Why Do So Many Christians Care What Pop Star Lauren Daigle Has to Say?
Christian recording artist turned crossover pop star Lauren Daigle has found herself in the midst of controversy. The rumblings of discontent from within evangelicalism began as Daigle set out on a promo tour for her new album that included appearances on The Ellen DeGeneres Show and The Tonight Show Starring Jimmy Fallon. It turns out the grumblings about her promo tour were mere appetizers for the full-on fury the singer has evoked with recent comments she made defending her appearance on The Ellen DeGeneres Show.
The outrage ball really started rolling after she told a radio host:
I think the second we start drawing lines around which people are able to be approached and which aren’t, we’ve already completely missed the heart of God. … I don’t have all the answers in life, and I’m definitely not gonna act like I do, but the one thing that I know for sure is I can’t choose who I’m supposed to be kind to and who I’m supposed to show love to and who I’m not, because that’s the mission right?
However, a week later, after radio host Domenick Nati asked Daigle if she believes that homosexuality is a sin, the singer replied, "I can’t honestly answer on that. In a sense, I have too many people that I love that are homosexual. I don’t know. I can’t say one way or the other. I’m not God."
Writing for The Atlantic, Jonathan Merritt reports:
When the clip of her interview was posted online, it drew condemnation from conservative Christians. A writer at The Christian Post said Daigle had been tested by God and “failed,” choosing instead to “fraternize” with the devil by not condemning homosexuality. A Townhall columnist argued that Daigle had given into “the temptations that come with fame and influence” and called on Christians to pray for her to change course. Conservative Christian author John Burton claimed Daigle’s ambiguity compromised biblical truth and now “millions are at risk of deception.” Many on Twitter quickly declared that she can no longer be considered a Christian.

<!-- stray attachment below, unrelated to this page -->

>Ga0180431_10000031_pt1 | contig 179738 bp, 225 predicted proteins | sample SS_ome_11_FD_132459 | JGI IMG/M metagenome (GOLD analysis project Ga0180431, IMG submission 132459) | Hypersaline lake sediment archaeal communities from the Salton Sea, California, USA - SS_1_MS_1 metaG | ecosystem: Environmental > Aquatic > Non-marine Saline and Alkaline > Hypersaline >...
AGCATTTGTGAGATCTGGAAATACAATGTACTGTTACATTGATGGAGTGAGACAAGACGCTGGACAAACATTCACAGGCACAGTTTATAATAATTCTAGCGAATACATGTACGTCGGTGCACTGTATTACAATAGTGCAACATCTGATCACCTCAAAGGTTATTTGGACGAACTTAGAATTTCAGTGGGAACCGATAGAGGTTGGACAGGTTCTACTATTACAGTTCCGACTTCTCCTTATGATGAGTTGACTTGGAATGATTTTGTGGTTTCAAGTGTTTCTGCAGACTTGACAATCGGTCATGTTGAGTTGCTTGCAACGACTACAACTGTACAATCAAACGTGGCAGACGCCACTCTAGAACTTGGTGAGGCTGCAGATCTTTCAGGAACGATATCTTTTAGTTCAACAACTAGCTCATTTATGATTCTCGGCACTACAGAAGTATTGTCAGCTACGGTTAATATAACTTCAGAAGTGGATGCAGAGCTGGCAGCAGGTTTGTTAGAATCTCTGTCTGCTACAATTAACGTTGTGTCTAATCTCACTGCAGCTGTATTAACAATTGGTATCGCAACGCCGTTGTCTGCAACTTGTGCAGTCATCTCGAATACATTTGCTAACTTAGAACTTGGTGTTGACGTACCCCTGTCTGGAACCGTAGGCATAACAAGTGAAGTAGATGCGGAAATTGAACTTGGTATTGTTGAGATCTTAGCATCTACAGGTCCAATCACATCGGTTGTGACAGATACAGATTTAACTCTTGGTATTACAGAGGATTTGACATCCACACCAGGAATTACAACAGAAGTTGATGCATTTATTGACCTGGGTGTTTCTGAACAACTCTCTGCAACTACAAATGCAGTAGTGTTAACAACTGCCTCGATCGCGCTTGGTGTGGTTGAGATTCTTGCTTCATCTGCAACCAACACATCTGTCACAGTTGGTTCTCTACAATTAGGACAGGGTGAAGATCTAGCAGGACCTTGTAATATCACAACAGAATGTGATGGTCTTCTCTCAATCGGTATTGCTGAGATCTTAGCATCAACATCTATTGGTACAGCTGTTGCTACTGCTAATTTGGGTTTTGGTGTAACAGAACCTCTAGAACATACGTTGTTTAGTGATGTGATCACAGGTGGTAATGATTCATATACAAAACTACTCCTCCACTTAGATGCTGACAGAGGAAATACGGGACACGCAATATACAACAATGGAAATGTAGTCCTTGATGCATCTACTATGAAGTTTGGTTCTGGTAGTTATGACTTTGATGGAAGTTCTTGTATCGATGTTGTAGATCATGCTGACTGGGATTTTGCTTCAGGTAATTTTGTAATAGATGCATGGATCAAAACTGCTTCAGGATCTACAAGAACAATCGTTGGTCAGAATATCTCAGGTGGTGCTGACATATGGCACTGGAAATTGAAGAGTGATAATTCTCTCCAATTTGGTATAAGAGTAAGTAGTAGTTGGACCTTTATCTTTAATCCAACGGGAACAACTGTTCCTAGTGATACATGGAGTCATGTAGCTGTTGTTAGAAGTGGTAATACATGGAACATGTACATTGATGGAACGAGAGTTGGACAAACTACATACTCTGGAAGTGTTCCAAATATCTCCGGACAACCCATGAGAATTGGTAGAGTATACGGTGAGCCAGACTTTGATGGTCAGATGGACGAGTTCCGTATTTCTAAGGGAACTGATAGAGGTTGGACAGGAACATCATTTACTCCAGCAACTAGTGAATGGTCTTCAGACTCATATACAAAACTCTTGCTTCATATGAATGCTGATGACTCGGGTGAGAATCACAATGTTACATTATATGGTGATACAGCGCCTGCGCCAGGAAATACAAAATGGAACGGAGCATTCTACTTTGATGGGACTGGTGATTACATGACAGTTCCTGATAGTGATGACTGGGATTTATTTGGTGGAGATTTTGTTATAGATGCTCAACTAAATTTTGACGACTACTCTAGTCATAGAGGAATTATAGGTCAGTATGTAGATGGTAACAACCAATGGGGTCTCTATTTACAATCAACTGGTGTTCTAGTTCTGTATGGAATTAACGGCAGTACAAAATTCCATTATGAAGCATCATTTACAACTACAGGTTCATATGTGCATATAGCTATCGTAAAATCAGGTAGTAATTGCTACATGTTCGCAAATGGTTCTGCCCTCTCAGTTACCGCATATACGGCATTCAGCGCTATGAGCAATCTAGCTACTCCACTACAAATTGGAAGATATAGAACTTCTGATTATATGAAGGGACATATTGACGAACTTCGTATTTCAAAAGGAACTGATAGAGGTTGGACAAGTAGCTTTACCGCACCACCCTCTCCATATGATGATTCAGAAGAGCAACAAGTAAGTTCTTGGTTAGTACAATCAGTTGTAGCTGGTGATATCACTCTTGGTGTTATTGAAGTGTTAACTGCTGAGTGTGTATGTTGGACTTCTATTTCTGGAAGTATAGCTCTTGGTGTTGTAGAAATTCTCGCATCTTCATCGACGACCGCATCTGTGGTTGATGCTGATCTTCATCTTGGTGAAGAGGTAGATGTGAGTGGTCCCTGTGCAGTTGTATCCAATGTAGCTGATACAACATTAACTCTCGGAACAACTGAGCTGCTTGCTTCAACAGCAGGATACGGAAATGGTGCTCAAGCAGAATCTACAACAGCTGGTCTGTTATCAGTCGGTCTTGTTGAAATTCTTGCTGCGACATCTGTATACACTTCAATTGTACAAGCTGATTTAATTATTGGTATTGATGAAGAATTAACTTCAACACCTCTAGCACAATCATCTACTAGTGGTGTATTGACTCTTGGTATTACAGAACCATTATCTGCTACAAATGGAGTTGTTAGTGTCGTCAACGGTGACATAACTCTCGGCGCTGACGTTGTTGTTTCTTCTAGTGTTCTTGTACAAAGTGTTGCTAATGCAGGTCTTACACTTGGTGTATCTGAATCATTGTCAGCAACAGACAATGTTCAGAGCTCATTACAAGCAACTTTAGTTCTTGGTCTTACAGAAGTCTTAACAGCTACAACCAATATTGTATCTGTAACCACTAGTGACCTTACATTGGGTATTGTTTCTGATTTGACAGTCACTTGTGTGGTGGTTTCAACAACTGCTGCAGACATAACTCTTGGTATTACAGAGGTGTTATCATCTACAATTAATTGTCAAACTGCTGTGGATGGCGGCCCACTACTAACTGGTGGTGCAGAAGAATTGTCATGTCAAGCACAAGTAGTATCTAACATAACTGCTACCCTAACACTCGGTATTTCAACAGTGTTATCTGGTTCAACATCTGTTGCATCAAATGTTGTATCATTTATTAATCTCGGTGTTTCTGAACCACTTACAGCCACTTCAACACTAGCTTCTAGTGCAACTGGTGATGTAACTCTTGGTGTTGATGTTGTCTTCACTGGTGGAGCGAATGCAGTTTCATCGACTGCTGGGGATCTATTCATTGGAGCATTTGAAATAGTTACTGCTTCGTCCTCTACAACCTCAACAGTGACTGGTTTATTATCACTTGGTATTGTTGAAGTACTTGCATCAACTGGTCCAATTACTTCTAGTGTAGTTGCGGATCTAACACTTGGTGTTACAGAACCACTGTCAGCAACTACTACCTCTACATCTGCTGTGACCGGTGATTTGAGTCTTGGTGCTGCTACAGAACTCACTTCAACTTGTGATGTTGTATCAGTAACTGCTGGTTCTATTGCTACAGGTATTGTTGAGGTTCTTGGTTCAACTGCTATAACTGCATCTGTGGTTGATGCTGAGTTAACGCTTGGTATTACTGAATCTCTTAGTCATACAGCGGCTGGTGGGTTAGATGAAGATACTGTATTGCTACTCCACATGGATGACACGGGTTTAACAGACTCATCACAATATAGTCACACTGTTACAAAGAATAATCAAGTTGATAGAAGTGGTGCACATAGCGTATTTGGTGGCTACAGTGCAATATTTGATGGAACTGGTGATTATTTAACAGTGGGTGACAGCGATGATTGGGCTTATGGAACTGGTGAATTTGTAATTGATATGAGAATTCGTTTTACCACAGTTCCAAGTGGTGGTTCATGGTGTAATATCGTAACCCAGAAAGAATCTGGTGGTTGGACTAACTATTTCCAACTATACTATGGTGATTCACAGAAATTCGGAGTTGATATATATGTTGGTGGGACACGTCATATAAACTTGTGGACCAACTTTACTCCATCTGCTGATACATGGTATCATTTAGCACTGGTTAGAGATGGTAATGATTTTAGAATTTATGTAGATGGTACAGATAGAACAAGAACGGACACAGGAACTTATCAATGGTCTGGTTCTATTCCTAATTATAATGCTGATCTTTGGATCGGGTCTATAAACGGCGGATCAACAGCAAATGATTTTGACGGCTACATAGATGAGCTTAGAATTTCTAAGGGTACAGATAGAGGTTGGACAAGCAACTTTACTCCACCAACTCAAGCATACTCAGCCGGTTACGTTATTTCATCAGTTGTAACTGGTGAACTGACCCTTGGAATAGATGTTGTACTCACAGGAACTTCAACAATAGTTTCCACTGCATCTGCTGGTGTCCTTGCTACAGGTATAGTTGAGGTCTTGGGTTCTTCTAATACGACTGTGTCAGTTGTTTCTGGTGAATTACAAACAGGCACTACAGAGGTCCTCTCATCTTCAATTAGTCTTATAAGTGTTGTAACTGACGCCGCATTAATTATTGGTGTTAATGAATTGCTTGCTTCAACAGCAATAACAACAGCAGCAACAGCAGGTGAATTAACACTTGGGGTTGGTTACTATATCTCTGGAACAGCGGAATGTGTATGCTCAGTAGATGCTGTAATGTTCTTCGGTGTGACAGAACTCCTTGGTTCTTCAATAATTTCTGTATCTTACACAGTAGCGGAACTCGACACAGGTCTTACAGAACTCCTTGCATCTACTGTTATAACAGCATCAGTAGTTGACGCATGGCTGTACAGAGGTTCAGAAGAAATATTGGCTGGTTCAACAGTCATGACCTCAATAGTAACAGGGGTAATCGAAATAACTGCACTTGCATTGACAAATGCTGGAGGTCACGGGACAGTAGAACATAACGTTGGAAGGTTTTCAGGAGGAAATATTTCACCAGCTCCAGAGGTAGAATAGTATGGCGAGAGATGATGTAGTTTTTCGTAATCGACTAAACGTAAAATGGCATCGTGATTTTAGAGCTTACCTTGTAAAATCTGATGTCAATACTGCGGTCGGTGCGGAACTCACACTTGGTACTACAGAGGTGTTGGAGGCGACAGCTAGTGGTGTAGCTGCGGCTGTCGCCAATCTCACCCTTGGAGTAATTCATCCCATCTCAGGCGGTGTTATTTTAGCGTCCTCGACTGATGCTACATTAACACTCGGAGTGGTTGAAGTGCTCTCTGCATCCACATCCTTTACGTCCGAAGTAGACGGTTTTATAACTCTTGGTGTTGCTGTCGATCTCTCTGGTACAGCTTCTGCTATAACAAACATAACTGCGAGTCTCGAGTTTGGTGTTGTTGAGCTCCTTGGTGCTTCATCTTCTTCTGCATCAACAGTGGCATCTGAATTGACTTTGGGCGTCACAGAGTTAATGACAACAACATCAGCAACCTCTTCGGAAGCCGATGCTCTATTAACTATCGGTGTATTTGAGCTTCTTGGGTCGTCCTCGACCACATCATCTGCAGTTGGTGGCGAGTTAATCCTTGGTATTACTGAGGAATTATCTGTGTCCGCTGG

Culminating with the report by Merritt, the criticism of Daigle has poured out of people over the last couple of months. Condemnation has been heaped on her for failing to talk about Jesus on national TV, lyrics that are less overtly Christian than her past music, and for wearing revealing clothing during her TV appearances. Writers have been parsing out whether the criticisms are valid or not. Of course, some of the criticisms are valid and some are not. For me, the more important question is whether the valid criticisms have been delivered in fruitful ways or not. To answer that, I'm going to share a personal anecdote.